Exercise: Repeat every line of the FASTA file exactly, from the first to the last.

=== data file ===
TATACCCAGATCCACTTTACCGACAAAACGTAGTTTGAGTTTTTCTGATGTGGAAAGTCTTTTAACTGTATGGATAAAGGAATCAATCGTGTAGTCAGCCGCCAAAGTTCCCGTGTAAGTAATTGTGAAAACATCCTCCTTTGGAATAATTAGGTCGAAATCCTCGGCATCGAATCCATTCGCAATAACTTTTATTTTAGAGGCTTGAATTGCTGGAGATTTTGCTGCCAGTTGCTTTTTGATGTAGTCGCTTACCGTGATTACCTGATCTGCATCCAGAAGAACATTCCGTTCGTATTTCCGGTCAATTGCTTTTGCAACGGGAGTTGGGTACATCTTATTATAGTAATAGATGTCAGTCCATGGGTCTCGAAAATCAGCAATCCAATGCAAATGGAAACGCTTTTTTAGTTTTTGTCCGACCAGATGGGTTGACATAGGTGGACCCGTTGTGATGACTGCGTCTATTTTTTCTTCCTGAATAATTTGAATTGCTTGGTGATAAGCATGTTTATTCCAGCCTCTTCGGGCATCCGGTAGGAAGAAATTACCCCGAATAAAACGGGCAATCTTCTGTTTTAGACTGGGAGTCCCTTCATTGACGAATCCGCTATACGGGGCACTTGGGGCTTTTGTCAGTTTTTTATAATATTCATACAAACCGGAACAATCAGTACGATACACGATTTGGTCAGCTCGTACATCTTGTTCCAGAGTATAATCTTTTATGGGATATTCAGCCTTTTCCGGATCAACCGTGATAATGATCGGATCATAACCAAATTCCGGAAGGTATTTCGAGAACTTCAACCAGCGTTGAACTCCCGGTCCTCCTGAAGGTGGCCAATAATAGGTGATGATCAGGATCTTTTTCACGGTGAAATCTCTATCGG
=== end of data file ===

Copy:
TATACCCAGATCCACTTTACCGACAAAACGTAGTTTGAGTTTTTCTGATGTGGAAAGTCTTTTAACTGTATGGATAAAGGAATCAATCGTGTAGTCAGCCGCCAAAGTTCCCGTGTAAGTAATTGTGAAAACATCCTCCTTTGGAATAATTAGGTCGAAATCCTCGGCATCGAATCCATTCGCAATAACTTTTATTTTAGAGGCTTGAATTGCTGGAGATTTTGCTGCCAGTTGCTTTTTGATGTAGTCGCTTACCGTGATTACCTGATCTGCATCCAGAAGAACATTCCGTTCGTATTTCCGGTCAATTGCTTTTGCAACGGGAGTTGGGTACATCTTATTATAGTAATAGATGTCAGTCCATGGGTCTCGAAAATCAGCAATCCAATGCAAATGGAAACGCTTTTTTAGTTTTTGTCCGACCAGATGGGTTGACATAGGTGGACCCGTTGTGATGACTGCGTCTATTTTTTCTTCCTGAATAATTTGAATTGCTTGGTGATAAGCATGTTTATTCCAGCCTCTTCGGGCATCCGGTAGGAAGAAATTACCCCGAATAAAACGGGCAATCTTCTGTTTTAGACTGGGAGTCCCTTCATTGACGAATCCGCTATACGGGGCACTTGGGGCTTTTGTCAGTTTTTTATAATATTCATACAAACCGGAACAATCAGTACGATACACGATTTGGTCAGCTCGTACATCTTGTTCCAGAGTATAATCTTTTATGGGATATTCAGCCTTTTCCGGATCAACCGTGATAATGATCGGATCATAACCAAATTCCGGAAGGTATTTCGAGAACTTCAACCAGCGTTGAACTCCCGGTCCTCCTGAAGGTGGCCAATAATAGGTGATGATCAGGATCTTTTTCACGGTGAAATCTCTATCGG